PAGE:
During the autumn 2017, Simon Larsson and Åsa Boholm embarked on another questionnaire. They constructed and submitted four questions for the SOM Institute’s annual questionnaire which was sent to 3400 Swedish citizens. The questions addressed knowledge of and attitudes towards nanotechnology in the general public. The responses can be coupled to data on a series of individual background variables, such as income, gender, political affiliation and other factors. This allows both a general overview of the Swedish population’s attitudes to nanotechnology, as well as the possibility to see which background factors, if any, are correlated with specific responses. This research on public perceptions will create a better understanding of the extent to which consumers are prepared to accept new technologies in consumer products, and in which areas they are more likely to be positive about nano applications. At the moment, the results have been obtained and are being evaluated.

The responses to both questionnaires provide important information on the positioning of the various key stakeholders as well as general public regarding the questions of risk management, regulation and acceptance of nanotechnology. Knowledge of the attitudes of stakeholders and the general public provides a necessary back drop upon which we can work to formulate a new approach to risk management and regulation in phase 2 of the research program.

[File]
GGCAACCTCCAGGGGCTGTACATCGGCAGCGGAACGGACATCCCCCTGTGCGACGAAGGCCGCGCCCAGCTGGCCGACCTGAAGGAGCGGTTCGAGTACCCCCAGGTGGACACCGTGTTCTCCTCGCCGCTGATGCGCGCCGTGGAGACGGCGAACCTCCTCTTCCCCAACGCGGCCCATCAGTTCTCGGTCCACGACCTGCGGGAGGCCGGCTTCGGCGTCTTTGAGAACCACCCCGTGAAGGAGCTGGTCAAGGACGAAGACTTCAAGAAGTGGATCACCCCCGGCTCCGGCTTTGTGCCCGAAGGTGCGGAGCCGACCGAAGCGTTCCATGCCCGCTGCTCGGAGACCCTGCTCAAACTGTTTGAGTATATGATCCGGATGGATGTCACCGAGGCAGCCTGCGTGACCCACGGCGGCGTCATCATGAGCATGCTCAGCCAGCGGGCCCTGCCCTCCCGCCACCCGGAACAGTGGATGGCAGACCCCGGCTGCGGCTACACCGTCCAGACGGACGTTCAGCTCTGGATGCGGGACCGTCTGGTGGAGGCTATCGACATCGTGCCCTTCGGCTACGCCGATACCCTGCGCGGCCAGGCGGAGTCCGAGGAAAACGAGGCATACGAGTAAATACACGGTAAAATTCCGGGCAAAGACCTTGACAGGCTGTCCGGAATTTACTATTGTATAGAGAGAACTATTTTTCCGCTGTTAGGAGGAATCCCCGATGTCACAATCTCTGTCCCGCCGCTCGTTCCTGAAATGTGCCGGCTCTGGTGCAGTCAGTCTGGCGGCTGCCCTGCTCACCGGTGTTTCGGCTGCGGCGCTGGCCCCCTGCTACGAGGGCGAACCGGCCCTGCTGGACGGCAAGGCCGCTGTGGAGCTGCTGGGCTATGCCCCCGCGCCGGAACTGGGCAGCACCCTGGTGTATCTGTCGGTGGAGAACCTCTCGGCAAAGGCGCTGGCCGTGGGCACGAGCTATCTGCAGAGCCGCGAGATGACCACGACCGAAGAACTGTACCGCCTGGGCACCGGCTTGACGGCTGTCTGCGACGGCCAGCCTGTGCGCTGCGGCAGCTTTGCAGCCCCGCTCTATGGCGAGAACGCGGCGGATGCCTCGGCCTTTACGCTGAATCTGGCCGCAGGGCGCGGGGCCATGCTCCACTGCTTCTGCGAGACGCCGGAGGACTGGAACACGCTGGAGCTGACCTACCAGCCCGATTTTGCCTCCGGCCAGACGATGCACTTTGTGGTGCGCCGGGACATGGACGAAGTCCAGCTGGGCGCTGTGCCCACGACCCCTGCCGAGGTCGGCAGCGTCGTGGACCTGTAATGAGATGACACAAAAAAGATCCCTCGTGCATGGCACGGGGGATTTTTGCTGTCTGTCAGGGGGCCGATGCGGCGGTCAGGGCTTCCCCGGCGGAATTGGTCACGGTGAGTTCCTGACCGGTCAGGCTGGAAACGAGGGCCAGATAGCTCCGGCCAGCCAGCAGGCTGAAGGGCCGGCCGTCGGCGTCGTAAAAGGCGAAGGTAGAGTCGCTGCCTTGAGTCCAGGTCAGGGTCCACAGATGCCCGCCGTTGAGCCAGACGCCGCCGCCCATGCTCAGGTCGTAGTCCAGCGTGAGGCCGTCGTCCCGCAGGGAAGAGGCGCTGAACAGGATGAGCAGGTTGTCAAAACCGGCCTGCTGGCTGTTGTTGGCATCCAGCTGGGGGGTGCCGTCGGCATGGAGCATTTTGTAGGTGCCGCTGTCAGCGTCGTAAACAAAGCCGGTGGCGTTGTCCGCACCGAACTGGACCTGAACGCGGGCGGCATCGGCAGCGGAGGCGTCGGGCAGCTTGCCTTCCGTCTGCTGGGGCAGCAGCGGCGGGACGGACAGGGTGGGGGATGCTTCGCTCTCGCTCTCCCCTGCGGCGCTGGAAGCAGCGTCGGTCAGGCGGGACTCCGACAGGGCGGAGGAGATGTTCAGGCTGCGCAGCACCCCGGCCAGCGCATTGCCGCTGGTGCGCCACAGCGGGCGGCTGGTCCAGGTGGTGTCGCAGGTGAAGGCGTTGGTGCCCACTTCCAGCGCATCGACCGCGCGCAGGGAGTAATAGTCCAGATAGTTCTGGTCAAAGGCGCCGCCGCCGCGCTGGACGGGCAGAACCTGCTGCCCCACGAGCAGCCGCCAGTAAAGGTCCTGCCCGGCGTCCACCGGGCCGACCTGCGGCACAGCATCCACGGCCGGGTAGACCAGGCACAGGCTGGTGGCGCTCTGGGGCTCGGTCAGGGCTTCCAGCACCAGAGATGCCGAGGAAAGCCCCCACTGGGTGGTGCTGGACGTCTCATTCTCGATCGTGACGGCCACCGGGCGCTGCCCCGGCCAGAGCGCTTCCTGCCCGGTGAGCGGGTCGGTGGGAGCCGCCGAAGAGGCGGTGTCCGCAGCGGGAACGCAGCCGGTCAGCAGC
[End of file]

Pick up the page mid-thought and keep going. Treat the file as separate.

One goal of the research program is to contribute to an integrated development of generic methods and models, validated by experimental findings to underpin risk assessments, particle- and material flow analyses and life-cycle assessments of nanotechnology. These assessments need to be understandable and acceptable for societal actors facing the challenge to evaluate potential hazards to likewise potential benefits. So the natural science and technology studies are linked to the social science studies by the risk assessment and societal flow studies performed.

The image below demonstrates our integrated approach to studying the distribution and hazard assessment of nanoparticles in fresh water environments, including, in magnifying glasses 1 and 2, the distribution and fate of the particles (aggregation, molecular adsorption, dissolution, etc), and in magnifying glasses 2 and 3, uptake and eco-toxicological effect on a range of aquatic organisms at various trophic levels, leading up to the effects on human cell lines. Certain studies are performed in real environments (e.g. collection and detection of nanoparticles in road runoff and stream beds), while the majority of nanoparticle testing is done in laboratory-based test models that aim to mimic natural environments and ecosystems.





Three main questions, as shown in the image above, corresponding to these three stages of the environmental fate of nanoparticles emitted into the aquatic environment, are addressed here in this report for the case of tungsten carbide nanoparticles worn down from studded snow tires (Case study 1) and for silica nanoparticles intentionally produced and used in a variety of commercial products, such as paint (Case study 2):

1. How are nanoparticles emitted into the aquatic environment?

2. What happens to the nanoparticles when they are emitted into the aquatic environment?

3. How toxic are the nanoparticles to the relevant organisms at different levels of the food chain?